PROJECTING THE ACADEMY AWARDS 4 MONTHS IN ADVANCE

boyhoodAidan McIntyre ‘16

It’s October 14 and we are a little more than four months away from the Academy Awards, a night of dreaded Hollywood indulgence for some and a much-anticipated night of answered questions for others. The truth is it’s a bit of both, but I tend to fall into thinking the latter of the two, thus my ridiculously early Oscar predictions.

There are two films I’ve seen thus far that I would consider Oscar worthy: Wes Anderson’s The Grand Budapest Hotel and Richard Linklater’s Boyhood. The Grand Budapest Hotel is a brilliant crime caper featuring an extremely light-hearted, albeit comically intense, plot that exhibited Anderson at his very finest. In fact, I’d consider it to be his best film yet. But, there’s the March 28 release date, and the fact that it would have to be riding some kind of wave of momentum to come close to winning an Oscar, much less getting nominated for Best Picture. Mark my words, The Grand Budapest Hotel will be better than many of the Best Picture-nominated films, but will not be nominated itself. It’s a real shame that Wes has never been honored with a Best Picture or Best Director nod, and this film seems like it could have garnered at least one had it been released remotely close to the actual ceremony.

Boyhood is one of the best films I’ve seen in my life sheerly due to the fact that nothing like it has ever been made or even attempted before. Starring Ellar Coltrane, who was cast when six years old and filmed through the age of 18, the film documents the life of a boy named Mason and is the best bildungsroman (coming-of-age story) that has been or ever will be made. Director Richard Linklater has always had a taste for the experimental, especially with his Before Trilogy, starring Ethan Hawke (who also plays Mason’s father in Boyhood) and Julie Delpy, which saw a new release every nine years, each chronicling the state of a couple as time goes on. Linklater only received writing nominations for those films. Hopefully he can receive more nominations, and very likely wins, for Boyhood. The only thing stopping him is the brutal August 15 release date. Anderson and Linklater either don’t care about winning Oscars or don’t know anything about Oscar strategy. Regardless of this setback, Boyhood is still one of the frontrunners for Best Picture.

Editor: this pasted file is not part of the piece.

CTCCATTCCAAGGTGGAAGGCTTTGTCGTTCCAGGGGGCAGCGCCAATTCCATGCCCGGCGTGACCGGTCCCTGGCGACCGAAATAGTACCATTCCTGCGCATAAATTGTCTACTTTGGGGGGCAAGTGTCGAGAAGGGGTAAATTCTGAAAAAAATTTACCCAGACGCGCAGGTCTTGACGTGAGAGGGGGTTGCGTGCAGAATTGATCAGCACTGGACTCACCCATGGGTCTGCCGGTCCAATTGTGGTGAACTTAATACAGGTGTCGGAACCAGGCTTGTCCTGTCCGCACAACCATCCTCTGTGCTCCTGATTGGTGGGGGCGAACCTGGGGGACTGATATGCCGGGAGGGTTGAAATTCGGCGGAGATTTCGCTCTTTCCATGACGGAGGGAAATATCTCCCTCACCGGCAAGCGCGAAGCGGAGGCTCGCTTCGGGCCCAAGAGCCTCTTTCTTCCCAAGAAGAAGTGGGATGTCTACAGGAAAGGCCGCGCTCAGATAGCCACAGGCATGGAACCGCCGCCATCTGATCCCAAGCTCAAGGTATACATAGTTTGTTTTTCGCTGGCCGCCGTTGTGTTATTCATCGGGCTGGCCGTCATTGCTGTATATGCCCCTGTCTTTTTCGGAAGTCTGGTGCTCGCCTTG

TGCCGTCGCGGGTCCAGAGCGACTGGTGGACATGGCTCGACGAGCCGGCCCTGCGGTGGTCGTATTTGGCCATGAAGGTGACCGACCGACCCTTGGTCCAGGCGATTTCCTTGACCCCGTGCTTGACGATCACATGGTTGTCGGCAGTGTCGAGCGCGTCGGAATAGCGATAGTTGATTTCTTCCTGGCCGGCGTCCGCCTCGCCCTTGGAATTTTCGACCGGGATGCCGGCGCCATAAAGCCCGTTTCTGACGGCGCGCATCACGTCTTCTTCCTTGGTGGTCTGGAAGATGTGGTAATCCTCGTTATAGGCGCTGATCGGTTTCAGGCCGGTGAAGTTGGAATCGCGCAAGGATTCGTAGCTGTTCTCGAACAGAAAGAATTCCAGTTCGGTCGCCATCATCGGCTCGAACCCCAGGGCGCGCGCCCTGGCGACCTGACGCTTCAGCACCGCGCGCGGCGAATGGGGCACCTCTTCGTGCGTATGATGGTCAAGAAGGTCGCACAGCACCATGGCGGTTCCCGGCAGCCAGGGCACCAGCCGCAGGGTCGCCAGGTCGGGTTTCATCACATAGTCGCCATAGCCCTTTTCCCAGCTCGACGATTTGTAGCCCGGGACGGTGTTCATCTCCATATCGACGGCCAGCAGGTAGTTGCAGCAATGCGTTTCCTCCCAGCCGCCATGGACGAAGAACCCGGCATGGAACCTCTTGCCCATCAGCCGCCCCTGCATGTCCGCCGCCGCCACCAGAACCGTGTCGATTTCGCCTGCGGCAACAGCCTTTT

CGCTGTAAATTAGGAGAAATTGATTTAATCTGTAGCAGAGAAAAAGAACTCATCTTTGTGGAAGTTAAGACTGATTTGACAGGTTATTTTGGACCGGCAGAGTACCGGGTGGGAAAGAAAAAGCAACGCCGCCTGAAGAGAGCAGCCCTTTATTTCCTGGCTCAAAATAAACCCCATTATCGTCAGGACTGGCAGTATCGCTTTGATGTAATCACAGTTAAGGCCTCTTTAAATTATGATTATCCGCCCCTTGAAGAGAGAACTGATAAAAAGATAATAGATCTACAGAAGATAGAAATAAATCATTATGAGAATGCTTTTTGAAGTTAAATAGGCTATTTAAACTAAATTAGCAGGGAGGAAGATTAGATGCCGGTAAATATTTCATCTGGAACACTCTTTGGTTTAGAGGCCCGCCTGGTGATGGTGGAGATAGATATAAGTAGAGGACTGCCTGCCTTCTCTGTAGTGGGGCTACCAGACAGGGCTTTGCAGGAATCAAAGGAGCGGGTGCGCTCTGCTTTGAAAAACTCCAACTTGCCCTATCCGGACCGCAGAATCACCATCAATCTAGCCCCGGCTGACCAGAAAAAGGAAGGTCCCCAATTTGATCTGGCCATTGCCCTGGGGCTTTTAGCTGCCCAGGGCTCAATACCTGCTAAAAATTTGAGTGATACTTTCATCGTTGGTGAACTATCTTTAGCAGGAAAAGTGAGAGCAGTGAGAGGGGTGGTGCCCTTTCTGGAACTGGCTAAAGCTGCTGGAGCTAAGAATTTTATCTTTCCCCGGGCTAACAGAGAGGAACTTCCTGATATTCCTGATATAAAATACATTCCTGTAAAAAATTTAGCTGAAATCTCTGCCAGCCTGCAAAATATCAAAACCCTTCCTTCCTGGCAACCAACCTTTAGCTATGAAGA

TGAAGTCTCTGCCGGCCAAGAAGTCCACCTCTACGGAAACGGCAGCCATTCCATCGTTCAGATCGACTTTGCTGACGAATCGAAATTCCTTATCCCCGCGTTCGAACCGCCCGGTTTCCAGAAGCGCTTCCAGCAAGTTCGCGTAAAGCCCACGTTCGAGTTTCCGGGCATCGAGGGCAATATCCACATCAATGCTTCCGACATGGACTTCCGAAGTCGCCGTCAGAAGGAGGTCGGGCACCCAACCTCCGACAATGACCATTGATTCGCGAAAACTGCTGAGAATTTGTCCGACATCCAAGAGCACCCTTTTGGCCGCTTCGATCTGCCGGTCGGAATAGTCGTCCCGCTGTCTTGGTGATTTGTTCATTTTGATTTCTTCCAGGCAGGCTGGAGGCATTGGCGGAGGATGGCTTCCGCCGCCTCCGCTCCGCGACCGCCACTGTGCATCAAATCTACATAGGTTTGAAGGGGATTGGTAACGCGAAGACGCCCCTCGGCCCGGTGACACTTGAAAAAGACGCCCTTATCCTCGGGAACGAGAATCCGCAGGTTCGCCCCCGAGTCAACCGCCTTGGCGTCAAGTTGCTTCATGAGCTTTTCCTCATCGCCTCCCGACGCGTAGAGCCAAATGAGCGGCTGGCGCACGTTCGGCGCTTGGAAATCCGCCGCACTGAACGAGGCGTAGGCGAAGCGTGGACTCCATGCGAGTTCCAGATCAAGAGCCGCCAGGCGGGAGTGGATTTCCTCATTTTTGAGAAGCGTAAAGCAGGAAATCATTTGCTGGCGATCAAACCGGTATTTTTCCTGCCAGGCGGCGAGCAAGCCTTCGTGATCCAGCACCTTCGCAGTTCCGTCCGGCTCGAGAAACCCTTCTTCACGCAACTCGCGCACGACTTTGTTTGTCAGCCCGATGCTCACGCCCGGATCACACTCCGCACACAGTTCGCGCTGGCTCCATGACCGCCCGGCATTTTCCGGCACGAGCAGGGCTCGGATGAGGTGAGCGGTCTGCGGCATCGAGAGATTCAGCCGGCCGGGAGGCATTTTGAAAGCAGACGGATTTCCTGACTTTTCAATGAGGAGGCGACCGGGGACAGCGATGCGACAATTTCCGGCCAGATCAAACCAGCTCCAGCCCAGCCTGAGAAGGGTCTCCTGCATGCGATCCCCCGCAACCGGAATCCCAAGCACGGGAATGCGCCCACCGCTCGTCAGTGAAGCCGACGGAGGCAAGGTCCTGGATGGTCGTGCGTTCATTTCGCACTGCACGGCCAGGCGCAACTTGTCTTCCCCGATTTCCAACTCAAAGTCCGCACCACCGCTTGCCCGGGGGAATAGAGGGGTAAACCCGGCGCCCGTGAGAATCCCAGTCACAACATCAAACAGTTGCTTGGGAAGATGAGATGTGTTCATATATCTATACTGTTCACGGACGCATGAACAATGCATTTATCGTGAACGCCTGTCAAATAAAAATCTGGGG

Every year sees a certain type of movie: the traditional, wartime historical biopic. This year, that film is heavy Oscar bait, as it is directed by a movie star greatly accepted in Hollywood, written by two of the most well-regarded screenwriters of all-time, and based on a critically acclaimed novel based on the life of a man who passed away within this past year. This film is Angelina Jolie’s Unbroken, penned by the Coen brothers and based on the book of the same name by Laura Hillenbrand. It tells the story of Louis Zamperini, an Olympic runner who was captured by the Japanese and held as a POW during World War II. It has Oscar written all over it, with an ideal Christmas release date to boot. However, no big-name actors are on board (Jack O’Connell stars as Zamperini. Anyone?), and features the sophomore debut of someone who has not proven herself to be a director.